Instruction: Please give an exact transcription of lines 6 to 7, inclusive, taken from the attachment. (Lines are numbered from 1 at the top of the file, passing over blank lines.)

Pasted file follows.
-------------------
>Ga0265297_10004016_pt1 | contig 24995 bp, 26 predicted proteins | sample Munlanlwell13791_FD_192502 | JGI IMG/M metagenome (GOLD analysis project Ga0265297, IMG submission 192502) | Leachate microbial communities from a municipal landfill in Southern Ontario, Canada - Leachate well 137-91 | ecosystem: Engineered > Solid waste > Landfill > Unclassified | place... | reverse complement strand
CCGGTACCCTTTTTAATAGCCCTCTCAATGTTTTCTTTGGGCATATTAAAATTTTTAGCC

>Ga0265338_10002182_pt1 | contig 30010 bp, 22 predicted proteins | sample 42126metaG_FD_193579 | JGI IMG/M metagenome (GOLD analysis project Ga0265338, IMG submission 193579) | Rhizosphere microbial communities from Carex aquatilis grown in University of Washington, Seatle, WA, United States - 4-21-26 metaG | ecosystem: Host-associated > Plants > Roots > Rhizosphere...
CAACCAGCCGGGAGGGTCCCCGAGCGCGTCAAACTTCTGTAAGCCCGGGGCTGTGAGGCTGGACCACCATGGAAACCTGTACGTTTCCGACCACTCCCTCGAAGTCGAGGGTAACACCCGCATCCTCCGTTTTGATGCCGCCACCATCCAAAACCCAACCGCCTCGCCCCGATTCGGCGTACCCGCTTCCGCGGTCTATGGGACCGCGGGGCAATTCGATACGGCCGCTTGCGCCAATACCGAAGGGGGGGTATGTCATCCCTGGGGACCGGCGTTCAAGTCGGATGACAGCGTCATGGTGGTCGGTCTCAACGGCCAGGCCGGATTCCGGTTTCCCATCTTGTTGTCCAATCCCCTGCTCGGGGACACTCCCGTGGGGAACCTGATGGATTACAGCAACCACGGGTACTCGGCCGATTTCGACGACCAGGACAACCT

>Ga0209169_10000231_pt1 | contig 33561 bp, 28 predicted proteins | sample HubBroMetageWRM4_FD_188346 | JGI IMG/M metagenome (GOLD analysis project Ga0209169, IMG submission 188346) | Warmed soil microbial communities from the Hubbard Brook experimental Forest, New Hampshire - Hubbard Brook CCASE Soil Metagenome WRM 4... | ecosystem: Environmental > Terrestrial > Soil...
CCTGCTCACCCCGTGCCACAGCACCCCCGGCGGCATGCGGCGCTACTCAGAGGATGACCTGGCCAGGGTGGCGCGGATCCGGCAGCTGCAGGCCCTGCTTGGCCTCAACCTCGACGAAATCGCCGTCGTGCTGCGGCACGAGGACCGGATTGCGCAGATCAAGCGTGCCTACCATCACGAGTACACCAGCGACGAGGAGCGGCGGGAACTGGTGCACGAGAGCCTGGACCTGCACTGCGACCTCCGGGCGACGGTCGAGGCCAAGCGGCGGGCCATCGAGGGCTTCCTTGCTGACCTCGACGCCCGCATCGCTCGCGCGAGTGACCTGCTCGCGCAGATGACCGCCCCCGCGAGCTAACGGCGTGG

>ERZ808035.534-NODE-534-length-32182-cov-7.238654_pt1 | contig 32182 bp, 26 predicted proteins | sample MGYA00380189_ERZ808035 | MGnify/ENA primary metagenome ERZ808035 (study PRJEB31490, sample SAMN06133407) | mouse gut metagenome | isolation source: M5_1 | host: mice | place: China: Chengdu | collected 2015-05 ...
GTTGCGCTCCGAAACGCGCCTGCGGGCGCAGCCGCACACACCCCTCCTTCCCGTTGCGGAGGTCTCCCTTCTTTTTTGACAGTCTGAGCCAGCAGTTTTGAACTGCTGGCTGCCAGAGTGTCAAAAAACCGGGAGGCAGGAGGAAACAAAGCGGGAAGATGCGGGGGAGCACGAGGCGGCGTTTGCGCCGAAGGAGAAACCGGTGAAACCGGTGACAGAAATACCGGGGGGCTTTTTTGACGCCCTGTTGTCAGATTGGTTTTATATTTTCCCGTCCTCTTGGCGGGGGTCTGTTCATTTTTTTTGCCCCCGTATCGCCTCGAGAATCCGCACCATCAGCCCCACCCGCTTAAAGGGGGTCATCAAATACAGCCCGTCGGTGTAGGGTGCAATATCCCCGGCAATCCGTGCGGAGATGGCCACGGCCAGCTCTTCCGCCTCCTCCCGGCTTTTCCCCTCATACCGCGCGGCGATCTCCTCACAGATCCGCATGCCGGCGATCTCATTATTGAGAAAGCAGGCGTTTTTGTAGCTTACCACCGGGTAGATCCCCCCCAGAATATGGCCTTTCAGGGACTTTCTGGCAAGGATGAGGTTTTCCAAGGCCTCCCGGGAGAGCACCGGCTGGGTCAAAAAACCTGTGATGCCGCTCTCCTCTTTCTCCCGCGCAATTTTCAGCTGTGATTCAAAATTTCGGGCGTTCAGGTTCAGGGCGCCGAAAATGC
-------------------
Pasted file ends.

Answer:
CCTGCTCACCCCGTGCCACAGCACCCCCGGCGGCATGCGGCGCTACTCAGAGGATGACCTGGCCAGGGTGGCGCGGATCCGGCAGCTGCAGGCCCTGCTTGGCCTCAACCTCGACGAAATCGCCGTCGTGCTGCGGCACGAGGACCGGATTGCGCAGATCAAGCGTGCCTACCATCACGAGTACACCAGCGACGAGGAGCGGCGGGAACTGGTGCACGAGAGCCTGGACCTGCACTGCGACCTCCGGGCGACGGTCGAGGCCAAGCGGCGGGCCATCGAGGGCTTCCTTGCTGACCTCGACGCCCGCATCGCTCGCGCGAGTGACCTGCTCGCGCAGATGACCGCCCCCGCGAGCTAACGGCGTGG

>ERZ808035.534-NODE-534-length-32182-cov-7.238654_pt1 | contig 32182 bp, 26 predicted proteins | sample MGYA00380189_ERZ808035 | MGnify/ENA primary metagenome ERZ808035 (study PRJEB31490, sample SAMN06133407) | mouse gut metagenome | isolation source: M5_1 | host: mice | place: China: Chengdu | collected 2015-05 ...